We also intentionally juxtaposed the writing styles of Edgar and his neighbor. While Edgar is oddly formal, the neighbor responds with a lack of correct punctuation and spelling more typical of the medium. So when Edgar makes a typo, initially saying that “your cat must have certainly shred a lot,” instead of “shed,” it’s a true Freudian slip, further suggesting that something terrible went down between the cat and the lawnmower when Edgar borrowed it.

Monday, September 12, 2016

Music Mosaic

“The vision comes and goes, mostly goes, but I live for it, for the moment when the mountains open and a new light roars in spate through the crack, and the mountains slam.” - Annie Dillard
“So I blurred my eyes and gazed toward the brim of my hat and saw a new world. I saw the pale white circles roll up, roll up, like the world’s turning, mute and perfect, and I saw the linear flashes, gleaming silver, like stars being born at random down a rolling scroll of time.
"Something broke and something opened. I filled up like a new wineskin. I breathed an air like light; I saw a light like water. I was the lip of a fountain the creek filled forever; I was ether, the leaf in the zephyr; I was flesh-flake, feather, bone." - Annie Dillard

It is incredible how life can be at once so ordinary and so rich. Today was an ordinary day, and I’m not sure I would have truly noticed the mountains or the cracks in the pavement or just how beautiful the students and grass and buildings are had I not looked. Most of the time, I’m just as good as colorblind because I’m so accustomed to how beautiful my world is that I no longer see it.
“Prelude” by Muse begins with the same tolling piano note. It is small, repetitive. And so I begin with a small crack in the pavement. The photograph is gray; there isn’t much to it. Added strings and piano chords build on that initial tolling note, but they are the same chords and riffs in a pattern – the music is still calm and plodding. With my photographs, I too build just a little, in height and even a bit of color. You can see a shoe near the crack in the pavement, then a couple of people, then a crowd. It is an ordinary day. I have not yet looked deeply. Then the scale ascends and crescendos, and you see a golden staircase that winds upwards from the cool-colored floor into the bright blue and light above, until the music bursts into a high and glorious choral note, and my photographs have found the ceiling, the sky, and color. They are oversaturated, expansive like the music, capturing mountains and tall towers as the bright afternoon becomes a colorful evening then a glowing, surreal night. Blissful strings sing downward scales, intertwining with one another, winding down just as the sun slowly fades in my photographs, until a final tense note reaches upwards and abruptly ends. My final photograph is of the highest thing I could see: The moon, but it is not represented the way a person would see the moon on an ordinary day. Its light was too bright for my camera, and so it nests blurrily and beautifully in the oversaturated night sky. Slowly, my camera has helped me see the mountains and trees and people as bright and beautiful and glorious. It is as if, as Annie Dillard did, “I blurred my eyes and gazed toward the brim of my hat and saw a new world,” (108) that indistinct yet magical and pure way of seeing, the way the child with new sight saw “the tree with the lights in it,” where light pierces the soul (109). Yet it is fitting that the final note of “Prelude” is high and tense, because, as Annie Dillard remarks, we cannot always “try to see this way…[we’ll] go mad” (108).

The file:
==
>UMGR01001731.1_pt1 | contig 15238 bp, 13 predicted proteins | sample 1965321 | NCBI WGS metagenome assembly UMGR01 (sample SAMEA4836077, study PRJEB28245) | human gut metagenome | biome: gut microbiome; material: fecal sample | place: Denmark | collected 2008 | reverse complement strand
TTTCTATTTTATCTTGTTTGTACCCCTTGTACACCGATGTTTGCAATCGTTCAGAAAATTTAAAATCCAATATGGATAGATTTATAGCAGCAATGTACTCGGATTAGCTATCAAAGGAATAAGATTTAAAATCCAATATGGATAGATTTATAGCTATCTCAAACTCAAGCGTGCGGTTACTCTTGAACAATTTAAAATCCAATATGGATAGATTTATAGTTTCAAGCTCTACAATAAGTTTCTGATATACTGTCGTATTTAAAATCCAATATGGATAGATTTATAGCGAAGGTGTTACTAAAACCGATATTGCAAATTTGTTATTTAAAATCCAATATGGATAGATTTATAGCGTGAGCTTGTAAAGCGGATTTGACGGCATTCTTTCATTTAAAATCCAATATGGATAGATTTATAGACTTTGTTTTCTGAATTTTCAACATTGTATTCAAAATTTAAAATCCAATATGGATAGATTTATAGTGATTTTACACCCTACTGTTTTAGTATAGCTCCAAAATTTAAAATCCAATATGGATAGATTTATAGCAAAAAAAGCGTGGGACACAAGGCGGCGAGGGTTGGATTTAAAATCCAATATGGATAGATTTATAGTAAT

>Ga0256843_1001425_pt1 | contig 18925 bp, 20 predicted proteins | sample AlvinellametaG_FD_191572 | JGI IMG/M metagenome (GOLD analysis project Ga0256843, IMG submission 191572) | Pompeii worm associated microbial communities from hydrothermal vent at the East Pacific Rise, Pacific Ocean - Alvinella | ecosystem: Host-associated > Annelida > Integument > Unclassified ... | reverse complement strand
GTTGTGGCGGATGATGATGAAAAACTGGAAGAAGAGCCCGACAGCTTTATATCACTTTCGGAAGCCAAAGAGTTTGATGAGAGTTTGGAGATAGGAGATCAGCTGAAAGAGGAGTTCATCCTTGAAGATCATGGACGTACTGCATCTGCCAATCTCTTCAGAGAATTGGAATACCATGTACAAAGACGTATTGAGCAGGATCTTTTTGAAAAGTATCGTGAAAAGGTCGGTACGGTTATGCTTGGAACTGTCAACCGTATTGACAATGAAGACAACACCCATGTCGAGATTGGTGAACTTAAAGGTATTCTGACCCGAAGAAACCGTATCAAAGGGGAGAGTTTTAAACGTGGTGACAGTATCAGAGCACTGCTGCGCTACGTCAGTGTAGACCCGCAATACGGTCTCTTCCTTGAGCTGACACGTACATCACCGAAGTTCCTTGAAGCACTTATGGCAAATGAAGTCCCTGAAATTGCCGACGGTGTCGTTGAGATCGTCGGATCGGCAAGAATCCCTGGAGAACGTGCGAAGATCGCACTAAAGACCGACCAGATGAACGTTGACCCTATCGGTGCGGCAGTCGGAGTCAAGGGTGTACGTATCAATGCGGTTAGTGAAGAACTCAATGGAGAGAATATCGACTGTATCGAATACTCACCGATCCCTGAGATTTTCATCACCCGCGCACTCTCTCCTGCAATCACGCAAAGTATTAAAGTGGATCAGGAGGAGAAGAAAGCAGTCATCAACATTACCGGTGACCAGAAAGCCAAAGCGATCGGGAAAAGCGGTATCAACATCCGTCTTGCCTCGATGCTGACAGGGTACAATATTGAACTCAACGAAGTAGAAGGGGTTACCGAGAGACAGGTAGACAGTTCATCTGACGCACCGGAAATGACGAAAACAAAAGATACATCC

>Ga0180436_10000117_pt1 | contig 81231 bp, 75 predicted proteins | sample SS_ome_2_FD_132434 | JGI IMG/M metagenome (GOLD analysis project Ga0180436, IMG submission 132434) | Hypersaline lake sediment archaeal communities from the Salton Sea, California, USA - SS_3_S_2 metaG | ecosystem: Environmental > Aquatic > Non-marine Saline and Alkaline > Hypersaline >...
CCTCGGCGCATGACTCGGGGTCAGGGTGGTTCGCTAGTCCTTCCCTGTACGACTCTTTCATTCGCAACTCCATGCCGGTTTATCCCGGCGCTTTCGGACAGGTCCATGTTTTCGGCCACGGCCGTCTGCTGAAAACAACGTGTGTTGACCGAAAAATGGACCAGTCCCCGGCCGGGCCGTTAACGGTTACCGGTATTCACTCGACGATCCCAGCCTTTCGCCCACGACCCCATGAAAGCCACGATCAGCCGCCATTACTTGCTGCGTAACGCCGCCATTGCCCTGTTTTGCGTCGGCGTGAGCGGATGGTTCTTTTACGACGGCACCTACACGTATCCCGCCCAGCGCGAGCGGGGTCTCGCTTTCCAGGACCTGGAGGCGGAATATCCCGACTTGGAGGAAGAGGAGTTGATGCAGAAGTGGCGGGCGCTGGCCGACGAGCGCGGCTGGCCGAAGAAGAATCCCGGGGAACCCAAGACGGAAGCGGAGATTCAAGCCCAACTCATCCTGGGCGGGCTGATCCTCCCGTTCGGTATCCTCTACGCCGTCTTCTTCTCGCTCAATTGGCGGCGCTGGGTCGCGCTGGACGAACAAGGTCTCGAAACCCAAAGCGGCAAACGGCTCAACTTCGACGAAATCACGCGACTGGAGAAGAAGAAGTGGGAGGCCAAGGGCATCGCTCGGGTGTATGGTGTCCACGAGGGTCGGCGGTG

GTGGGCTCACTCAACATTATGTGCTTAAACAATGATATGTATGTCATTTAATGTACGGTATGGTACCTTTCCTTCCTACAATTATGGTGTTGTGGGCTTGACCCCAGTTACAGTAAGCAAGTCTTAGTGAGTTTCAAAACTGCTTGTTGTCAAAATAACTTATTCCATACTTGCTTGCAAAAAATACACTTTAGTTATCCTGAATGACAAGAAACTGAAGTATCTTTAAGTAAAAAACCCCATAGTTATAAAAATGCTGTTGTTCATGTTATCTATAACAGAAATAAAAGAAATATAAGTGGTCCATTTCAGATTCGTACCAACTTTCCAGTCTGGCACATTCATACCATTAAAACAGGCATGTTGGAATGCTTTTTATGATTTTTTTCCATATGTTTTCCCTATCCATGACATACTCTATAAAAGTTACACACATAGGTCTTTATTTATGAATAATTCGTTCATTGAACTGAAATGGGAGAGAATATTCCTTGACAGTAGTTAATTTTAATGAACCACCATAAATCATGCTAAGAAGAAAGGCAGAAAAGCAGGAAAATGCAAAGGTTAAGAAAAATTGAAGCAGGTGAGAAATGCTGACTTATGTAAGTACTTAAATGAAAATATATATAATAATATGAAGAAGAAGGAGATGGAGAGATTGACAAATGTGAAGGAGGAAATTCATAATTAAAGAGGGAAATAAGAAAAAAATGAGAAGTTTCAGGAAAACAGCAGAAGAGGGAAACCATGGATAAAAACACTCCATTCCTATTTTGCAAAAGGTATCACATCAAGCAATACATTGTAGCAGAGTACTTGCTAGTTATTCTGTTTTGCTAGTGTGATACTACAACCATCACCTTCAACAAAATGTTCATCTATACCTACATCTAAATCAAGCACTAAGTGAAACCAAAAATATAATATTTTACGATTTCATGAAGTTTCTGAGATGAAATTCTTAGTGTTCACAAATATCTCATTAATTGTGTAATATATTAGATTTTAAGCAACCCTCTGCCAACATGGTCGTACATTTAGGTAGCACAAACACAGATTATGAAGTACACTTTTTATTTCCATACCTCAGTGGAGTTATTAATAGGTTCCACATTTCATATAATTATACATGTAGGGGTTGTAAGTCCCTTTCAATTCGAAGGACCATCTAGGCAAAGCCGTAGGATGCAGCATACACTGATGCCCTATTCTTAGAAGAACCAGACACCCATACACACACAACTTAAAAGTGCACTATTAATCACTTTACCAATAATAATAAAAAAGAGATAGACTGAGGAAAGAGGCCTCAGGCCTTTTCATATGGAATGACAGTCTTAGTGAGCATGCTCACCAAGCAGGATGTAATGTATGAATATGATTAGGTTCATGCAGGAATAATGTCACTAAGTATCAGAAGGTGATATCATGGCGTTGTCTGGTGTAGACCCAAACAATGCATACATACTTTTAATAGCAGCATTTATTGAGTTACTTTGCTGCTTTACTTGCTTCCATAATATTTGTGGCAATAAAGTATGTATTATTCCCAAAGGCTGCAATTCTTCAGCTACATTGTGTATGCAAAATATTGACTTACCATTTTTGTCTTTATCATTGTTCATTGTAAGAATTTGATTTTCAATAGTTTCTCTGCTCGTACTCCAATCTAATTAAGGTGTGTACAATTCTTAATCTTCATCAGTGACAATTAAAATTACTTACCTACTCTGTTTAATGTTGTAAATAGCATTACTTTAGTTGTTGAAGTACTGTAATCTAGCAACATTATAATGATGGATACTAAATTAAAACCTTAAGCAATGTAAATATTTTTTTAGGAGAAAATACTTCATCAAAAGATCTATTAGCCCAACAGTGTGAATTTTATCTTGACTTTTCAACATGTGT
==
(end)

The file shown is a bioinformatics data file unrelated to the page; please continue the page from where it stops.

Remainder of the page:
And so the song ends, my photographs are finished, the day draws to a close. And as I walk back home, the moon is just the moon and the night is ordinary again, but in my heart that little piece of magic, captured for a moment, lives on.

Quotes from Annie Dillard’s essay, “Seeing,” published in “Seeing and Writing 4” complied by Donald and Christine McQuade.

Tuesday, September 6, 2016

Thinking and Writing

Brittany Hanson
6 Sep. 2016
TMA 112
Thinking and Writing

Into the Sunset: How a Poorly-Rated Heist/Thriller That Was Actually a Western Started an Important Conversation on Narrative Conventions and Conclusions

            A couple of weeks ago I was on the brink of my first official semester as a media arts major at BYU, it was movie night, and I wasn’t exactly enthused. (A film student who doesn’t want to watch a film?! Say it isn’t so!) You have to understand. It was movie night with my Grandpa. When it comes to cinema, Grandpa goes through phases in which he picks one genre and one genre only, and that’s the type of film you will be watching with him until further notice. He really commits. It’s also impossible to say no to a sweet old man who is genuinely excited to share his current obsession with the rest of the family. His last phase consisted solely of Hallmark Channel chick flicks. If I see another film where Leading Chick’s hair is perfect until it’s suddenly not in order to illustrate just how unflinchingly adoring her man candy is (he still cares about her even with a few curls out of place; oh, how sweet!), I might actually rip my hair out, but I digress. Thankfully, the Hallmark flick phase died out a while ago. Its replacement: generic heist/thrillers. So this is how I ended up watching Firewall – starring Harrison Ford, made in 2006, now on Netflix – late at night when I should have been organizing my half-unpacked disaster of an apartment. Now, I love America’s favorite space cowboy as much as anyone, so things could have been worse.